Why? The material is original, important, comprehensive. The writing is good, like I expect from these two. Both of the authors are well known, best-sellers in the martial arts genre. On paper,  S-M-T-C should take off. But it will be a struggle.

Largely because, somewhere in our heads, we put people into boxes. Lawrence Kane and Kris Wilder? Karate guys. Martial arts authors. The people who look for their names are not looking for books on leadership. The people looking for books on leadership are not looking for those names. Even most of their fans don't know that before Kris decided to see how deeply he could simplify his life he was a professional consultant who worked on national political campaigns. Or that Lawrence, in his day job, sometimes herds $100 million+ contracts through a major bureaucracy.

These karate guys know leadership. And management. And the difference. They know that teaching is guiding growth through leadership. "Among the thousands of books on this subject I am amazed that Wilder and Kane have not only found a new approach, but one that makes a real difference."   That's what some guy named Anthony Wood wrote in the introduction. Some marine colonel-- who led the evacuation of Saigon. Just some guy.

It's a marketing puzzle. And I'm in a similar place with ConCom. Groundbreaking stuff, but it's not some former jailguard thug talking about violence and bad people. People who want communications books prefer to see a PhD or MSW after the name.

In the last month, all three of us have shattered our molds, and done some of our best work, in my opinion. But I think it's going to take something creative to get traction, to get attention in the right places. Stuff to think about.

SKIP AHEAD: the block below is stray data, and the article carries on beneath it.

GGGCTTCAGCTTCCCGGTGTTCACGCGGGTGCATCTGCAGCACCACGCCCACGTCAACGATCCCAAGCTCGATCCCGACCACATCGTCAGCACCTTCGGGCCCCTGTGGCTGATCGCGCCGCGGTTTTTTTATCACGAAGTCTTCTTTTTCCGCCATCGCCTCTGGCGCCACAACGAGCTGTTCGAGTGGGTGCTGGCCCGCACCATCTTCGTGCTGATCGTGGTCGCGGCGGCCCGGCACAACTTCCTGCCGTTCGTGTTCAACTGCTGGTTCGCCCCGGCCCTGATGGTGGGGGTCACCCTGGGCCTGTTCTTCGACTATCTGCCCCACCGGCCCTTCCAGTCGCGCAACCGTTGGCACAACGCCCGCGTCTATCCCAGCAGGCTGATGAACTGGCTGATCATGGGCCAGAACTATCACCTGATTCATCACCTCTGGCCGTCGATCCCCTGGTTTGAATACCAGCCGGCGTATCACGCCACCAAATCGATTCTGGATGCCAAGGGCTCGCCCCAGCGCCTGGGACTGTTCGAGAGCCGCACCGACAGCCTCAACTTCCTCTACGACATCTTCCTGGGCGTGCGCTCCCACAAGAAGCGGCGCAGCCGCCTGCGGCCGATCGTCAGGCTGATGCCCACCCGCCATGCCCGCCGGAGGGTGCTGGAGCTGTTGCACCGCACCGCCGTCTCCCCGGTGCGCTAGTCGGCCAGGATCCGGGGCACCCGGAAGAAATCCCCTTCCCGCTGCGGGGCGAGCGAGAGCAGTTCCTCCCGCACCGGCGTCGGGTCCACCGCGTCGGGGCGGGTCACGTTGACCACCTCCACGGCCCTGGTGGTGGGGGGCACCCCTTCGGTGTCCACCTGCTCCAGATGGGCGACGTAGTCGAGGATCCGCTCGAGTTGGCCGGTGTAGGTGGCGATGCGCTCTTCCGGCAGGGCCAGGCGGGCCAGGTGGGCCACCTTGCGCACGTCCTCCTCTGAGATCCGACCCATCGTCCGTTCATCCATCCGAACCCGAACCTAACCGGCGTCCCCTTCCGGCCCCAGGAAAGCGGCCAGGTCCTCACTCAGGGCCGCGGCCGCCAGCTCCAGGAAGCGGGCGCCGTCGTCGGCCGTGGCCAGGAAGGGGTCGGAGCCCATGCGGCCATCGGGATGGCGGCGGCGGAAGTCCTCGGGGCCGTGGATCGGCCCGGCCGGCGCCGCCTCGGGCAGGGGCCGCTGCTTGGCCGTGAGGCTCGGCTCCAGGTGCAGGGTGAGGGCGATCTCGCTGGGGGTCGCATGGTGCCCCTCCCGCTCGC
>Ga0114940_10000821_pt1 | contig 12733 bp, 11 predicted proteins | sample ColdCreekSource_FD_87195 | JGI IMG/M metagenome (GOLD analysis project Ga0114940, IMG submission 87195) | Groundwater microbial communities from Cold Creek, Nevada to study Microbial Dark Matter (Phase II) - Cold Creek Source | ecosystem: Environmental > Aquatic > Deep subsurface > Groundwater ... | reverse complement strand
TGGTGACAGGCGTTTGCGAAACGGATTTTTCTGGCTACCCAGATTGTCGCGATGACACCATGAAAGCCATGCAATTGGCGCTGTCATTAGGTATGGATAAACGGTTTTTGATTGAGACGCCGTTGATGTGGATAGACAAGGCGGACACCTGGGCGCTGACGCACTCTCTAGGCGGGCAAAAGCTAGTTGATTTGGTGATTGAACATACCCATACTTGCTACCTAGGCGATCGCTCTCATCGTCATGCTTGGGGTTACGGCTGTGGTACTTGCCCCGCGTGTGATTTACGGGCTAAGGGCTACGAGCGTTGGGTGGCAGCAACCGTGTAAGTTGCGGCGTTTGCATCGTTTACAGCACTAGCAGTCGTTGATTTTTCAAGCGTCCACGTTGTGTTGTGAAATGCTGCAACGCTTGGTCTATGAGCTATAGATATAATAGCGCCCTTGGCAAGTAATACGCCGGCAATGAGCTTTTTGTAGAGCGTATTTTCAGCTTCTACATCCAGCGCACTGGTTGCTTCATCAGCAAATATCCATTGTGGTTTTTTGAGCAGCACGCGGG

Wednesday, March 12, 2014

24 Hours

This post isn't about violence or self-defense, just purely about how cool the world is.
On the second of March we had a weather phenomenon called a "silver thaw." It has nothing to do with thawing, so don't ask me about the name. I'm sure it happens in other places, but I've only seen it here, in the gorge.  The rain hits, and it comes down as rain but the ground is cold and every single surface gets covered with ice. The roads are a sheath of ice. Every blade of grass is outlined in ice like a crystal.  It's hell to drive in, but it is gorgeous.
  The rail on the deck (this is what the roads were like):

The plants looked like this:

And the view from the deck was:
Twenty-four hours later it was 51 degrees fahrenheit and I was out in my shirt sleeves, digging in the garden.  The view from the deck:

Life is change. It's a big world and full of many things. Not just in space, but also in time.

Wednesday, March 05, 2014

Building a House

Conversation the other day about training paradigms. The person was advocating that things are learned best starting with basic technique, then building on that into a system. As near as I can remember one quote, "The first day, sensei showed us a punch. It wasn't quite right, but he told us to practice and pay attention to form and we would do it right when we needed it. It couldn't be right, of course, because if you punch with full power, you'll stress your elbows."

If you heard something like this (as I did from my first karate sensei) I want you to put on your big boy hat and think about, because almost every single element of that thought is palpably false.

Never practice doing things "not quite right." Not quite right is wrong, and if you do enough reps at doing things wrong, you will do things wrong in a fight. We all know this.  The best training in the world doesn't always come out, especially in your first fights-- but if your training does come out, you don't want it to be wrong.

There is no universe where doing things wrong long enough will magically morph into doing things right.

Correct form and not going full power are all artifacts of punching air. You need to punch a body. A moving body. You don't have to worry about your elbows. Wrists maybe, and shoulders if you have some of the snap power generations down... thing is, the feedback for really hitting a body is kinesthetic, not visual. Who cares if rotten food is pretty on the plate?

He tried to explain again with the house metaphor. You have to build a foundation. Then the walls, then the roof. Add the windows and doors and plumbing and electrical system. Only then will you have a house. The metaphore is that you practice your techniques with special attention to form (which, IMO, is confusing the paint job with the foundation) and then you build up through combinations to tactics to strategy and only then, when it is all complete, can you fight with it.